All cells, good and bad, need sugar to grow. But when you’re fighting cancer, you have to be careful about the type and quantity of sugar you eat because you don’t want to fuel the bad cells. The Caring 4 Cancer website has an easy one-pager that lays out the nutritional details and cites legitimate studies that I post it here for other cancer patients who are trying to separate fact from fiction:
This is all to say that I’ve had to cut some (but not all) of the beloved sweet out of my diet and am finding alternative ways to appreciate food (Trainer reads and jumps for joy).
I’ve gotten many private comments about my positive attitude. Thank you. I am grateful that I have the ability to see the positive aspects of this chapter, because I like feeling happy, isn’t it better than the alternative? But just in case you thought it was all rainbows and unicorns, here’s a something that I’m feeling pretty crummy about:
Radiation. It’s coming. I knew it, but I have an innate ability to block out things I don’t want to think about. I think the therapists call this denial, and I have a highly developed sense of it. So while I’m happy that this is another step towards putting a bullet in my dead cancers head, I have been thrown back into the reality of therapy, and the ramifications that it brings. They say I will be tired, and nauseous due to the location of the radiation, and those are only the short-term problems. Long-term problems can be worse, but those problems are very rare, and they say that the benefits outweigh the risks. So here I go, for three or four weeks, every day, for 20 minutes under the magic beam.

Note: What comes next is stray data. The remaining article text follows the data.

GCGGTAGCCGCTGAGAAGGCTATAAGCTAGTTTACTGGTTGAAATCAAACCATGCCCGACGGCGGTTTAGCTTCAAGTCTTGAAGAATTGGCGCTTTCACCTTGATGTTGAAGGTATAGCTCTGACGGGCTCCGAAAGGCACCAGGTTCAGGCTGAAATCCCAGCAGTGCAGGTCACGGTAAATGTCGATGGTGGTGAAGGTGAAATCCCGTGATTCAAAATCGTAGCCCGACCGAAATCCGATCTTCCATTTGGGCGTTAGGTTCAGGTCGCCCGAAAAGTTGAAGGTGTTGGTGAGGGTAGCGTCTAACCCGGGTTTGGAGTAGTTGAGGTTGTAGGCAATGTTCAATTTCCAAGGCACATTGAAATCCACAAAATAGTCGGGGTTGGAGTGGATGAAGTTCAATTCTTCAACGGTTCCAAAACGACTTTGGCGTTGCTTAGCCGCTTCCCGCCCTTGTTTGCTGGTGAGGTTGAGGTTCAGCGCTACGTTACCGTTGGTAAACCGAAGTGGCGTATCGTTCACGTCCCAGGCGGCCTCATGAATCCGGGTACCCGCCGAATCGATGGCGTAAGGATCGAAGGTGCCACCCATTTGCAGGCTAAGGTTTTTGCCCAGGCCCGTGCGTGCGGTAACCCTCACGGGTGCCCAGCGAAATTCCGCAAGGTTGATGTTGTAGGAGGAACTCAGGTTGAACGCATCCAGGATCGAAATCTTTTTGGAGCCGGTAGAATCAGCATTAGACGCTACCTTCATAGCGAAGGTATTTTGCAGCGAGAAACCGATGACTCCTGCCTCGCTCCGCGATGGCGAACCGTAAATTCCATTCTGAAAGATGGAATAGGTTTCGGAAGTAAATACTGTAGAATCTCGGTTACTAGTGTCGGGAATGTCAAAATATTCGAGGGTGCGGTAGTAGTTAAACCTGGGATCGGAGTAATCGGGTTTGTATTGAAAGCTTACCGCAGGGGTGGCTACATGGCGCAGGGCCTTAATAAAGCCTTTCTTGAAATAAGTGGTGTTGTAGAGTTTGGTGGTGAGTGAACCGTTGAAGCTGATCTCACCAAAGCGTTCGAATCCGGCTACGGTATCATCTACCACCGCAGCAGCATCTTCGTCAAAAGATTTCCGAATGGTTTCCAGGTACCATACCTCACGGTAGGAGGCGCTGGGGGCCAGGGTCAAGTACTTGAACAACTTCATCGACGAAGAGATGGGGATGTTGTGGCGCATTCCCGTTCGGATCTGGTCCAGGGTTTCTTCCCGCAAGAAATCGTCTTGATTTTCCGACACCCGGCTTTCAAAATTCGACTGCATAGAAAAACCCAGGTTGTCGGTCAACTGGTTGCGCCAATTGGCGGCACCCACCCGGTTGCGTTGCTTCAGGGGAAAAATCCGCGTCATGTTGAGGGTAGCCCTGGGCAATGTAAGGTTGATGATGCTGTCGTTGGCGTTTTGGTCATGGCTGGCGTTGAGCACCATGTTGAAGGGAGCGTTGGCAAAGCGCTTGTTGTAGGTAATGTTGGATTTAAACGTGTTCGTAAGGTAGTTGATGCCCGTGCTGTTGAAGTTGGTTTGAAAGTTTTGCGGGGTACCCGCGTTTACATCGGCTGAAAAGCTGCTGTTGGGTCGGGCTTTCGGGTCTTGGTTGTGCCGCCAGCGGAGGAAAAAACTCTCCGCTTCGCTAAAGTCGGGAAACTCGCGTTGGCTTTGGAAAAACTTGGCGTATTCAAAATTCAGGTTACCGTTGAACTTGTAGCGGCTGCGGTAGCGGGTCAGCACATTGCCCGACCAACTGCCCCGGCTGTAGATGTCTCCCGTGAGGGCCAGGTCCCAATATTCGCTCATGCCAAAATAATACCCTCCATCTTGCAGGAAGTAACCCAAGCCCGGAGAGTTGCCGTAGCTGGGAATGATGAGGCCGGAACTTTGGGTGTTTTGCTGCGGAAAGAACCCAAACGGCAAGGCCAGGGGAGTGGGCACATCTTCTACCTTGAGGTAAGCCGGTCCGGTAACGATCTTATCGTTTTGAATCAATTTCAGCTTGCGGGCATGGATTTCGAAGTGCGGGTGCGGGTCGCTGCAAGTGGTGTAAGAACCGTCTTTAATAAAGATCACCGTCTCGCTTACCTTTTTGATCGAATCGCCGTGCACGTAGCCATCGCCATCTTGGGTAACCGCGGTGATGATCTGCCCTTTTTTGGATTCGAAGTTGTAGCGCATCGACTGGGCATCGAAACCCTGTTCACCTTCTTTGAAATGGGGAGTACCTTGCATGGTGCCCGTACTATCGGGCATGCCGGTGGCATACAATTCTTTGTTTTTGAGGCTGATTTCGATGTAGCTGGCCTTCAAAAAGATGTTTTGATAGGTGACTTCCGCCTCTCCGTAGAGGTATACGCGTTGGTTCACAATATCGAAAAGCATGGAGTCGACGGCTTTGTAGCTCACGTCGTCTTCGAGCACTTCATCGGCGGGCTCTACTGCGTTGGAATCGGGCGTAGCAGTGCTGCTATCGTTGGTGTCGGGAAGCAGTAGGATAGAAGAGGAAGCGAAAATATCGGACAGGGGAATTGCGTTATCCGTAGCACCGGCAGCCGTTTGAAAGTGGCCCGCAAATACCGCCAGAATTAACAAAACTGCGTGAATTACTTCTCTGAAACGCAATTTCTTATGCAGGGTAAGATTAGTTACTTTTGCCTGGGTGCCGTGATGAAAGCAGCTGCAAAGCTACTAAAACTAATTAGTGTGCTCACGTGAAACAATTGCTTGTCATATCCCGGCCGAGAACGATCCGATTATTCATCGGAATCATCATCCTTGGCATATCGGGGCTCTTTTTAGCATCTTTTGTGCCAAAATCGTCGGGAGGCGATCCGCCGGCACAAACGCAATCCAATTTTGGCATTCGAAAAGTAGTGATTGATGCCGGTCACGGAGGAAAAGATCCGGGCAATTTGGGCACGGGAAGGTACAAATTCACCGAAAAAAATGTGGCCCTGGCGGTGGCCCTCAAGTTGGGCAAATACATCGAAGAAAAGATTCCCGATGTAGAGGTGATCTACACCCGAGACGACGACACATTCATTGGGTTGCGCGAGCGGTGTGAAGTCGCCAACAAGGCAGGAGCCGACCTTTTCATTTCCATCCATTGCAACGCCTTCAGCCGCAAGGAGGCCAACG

I can do it. I can do it. But I don’t want to. Luckily, my father, a WWII veteran, quoted Churchill endlessly, and there is always something I can remember that reinforces my resolve:
The optimist sees opportunity in every danger; the pessimist sees danger in every opportunity.” Winston Churchill